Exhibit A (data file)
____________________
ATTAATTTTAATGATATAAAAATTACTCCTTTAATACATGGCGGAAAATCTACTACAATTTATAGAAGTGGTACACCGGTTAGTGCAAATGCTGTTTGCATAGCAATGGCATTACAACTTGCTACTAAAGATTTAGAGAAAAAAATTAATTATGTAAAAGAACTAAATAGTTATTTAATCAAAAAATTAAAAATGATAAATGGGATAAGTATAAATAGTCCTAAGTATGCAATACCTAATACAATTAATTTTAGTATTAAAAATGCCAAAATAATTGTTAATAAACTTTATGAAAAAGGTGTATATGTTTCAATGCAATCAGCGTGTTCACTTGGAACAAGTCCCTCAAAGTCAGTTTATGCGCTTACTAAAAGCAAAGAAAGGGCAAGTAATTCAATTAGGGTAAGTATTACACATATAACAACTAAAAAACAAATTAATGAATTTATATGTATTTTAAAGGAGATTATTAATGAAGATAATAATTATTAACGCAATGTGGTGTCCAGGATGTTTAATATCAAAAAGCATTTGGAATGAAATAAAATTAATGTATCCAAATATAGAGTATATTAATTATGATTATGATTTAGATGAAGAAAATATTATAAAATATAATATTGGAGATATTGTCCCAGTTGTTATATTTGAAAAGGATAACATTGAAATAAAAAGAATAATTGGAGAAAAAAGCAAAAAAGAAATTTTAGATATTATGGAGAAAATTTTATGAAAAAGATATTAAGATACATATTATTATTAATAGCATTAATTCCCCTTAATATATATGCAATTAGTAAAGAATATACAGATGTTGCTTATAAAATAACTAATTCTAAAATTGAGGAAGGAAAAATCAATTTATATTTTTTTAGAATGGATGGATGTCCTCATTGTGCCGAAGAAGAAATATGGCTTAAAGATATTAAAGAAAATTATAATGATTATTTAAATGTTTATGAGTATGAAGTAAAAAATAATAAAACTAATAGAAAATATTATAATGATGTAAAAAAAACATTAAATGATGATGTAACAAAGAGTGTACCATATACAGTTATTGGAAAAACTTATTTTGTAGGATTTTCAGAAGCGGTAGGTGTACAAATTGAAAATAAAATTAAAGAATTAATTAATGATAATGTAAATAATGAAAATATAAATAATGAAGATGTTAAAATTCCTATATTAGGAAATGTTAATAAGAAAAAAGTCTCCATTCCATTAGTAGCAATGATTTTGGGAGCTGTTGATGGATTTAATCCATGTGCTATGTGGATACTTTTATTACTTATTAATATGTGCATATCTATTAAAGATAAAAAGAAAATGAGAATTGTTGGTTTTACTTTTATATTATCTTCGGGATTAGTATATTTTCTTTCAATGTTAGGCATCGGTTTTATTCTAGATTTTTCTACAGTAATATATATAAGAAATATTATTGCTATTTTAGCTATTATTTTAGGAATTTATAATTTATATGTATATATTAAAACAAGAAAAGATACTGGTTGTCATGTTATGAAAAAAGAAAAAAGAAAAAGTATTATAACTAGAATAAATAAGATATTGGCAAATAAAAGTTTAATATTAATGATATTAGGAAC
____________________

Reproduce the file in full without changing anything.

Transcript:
ATTAATTTTAATGATATAAAAATTACTCCTTTAATACATGGCGGAAAATCTACTACAATTTATAGAAGTGGTACACCGGTTAGTGCAAATGCTGTTTGCATAGCAATGGCATTACAACTTGCTACTAAAGATTTAGAGAAAAAAATTAATTATGTAAAAGAACTAAATAGTTATTTAATCAAAAAATTAAAAATGATAAATGGGATAAGTATAAATAGTCCTAAGTATGCAATACCTAATACAATTAATTTTAGTATTAAAAATGCCAAAATAATTGTTAATAAACTTTATGAAAAAGGTGTATATGTTTCAATGCAATCAGCGTGTTCACTTGGAACAAGTCCCTCAAAGTCAGTTTATGCGCTTACTAAAAGCAAAGAAAGGGCAAGTAATTCAATTAGGGTAAGTATTACACATATAACAACTAAAAAACAAATTAATGAATTTATATGTATTTTAAAGGAGATTATTAATGAAGATAATAATTATTAACGCAATGTGGTGTCCAGGATGTTTAATATCAAAAAGCATTTGGAATGAAATAAAATTAATGTATCCAAATATAGAGTATATTAATTATGATTATGATTTAGATGAAGAAAATATTATAAAATATAATATTGGAGATATTGTCCCAGTTGTTATATTTGAAAAGGATAACATTGAAATAAAAAGAATAATTGGAGAAAAAAGCAAAAAAGAAATTTTAGATATTATGGAGAAAATTTTATGAAAAAGATATTAAGATACATATTATTATTAATAGCATTAATTCCCCTTAATATATATGCAATTAGTAAAGAATATACAGATGTTGCTTATAAAATAACTAATTCTAAAATTGAGGAAGGAAAAATCAATTTATATTTTTTTAGAATGGATGGATGTCCTCATTGTGCCGAAGAAGAAATATGGCTTAAAGATATTAAAGAAAATTATAATGATTATTTAAATGTTTATGAGTATGAAGTAAAAAATAATAAAACTAATAGAAAATATTATAATGATGTAAAAAAAACATTAAATGATGATGTAACAAAGAGTGTACCATATACAGTTATTGGAAAAACTTATTTTGTAGGATTTTCAGAAGCGGTAGGTGTACAAATTGAAAATAAAATTAAAGAATTAATTAATGATAATGTAAATAATGAAAATATAAATAATGAAGATGTTAAAATTCCTATATTAGGAAATGTTAATAAGAAAAAAGTCTCCATTCCATTAGTAGCAATGATTTTGGGAGCTGTTGATGGATTTAATCCATGTGCTATGTGGATACTTTTATTACTTATTAATATGTGCATATCTATTAAAGATAAAAAGAAAATGAGAATTGTTGGTTTTACTTTTATATTATCTTCGGGATTAGTATATTTTCTTTCAATGTTAGGCATCGGTTTTATTCTAGATTTTTCTACAGTAATATATATAAGAAATATTATTGCTATTTTAGCTATTATTTTAGGAATTTATAATTTATATGTATATATTAAAACAAGAAAAGATACTGGTTGTCATGTTATGAAAAAAGAAAAAAGAAAAAGTATTATAACTAGAATAAATAAGATATTGGCAAATAAAAGTTTAATATTAATGATATTAGGAAC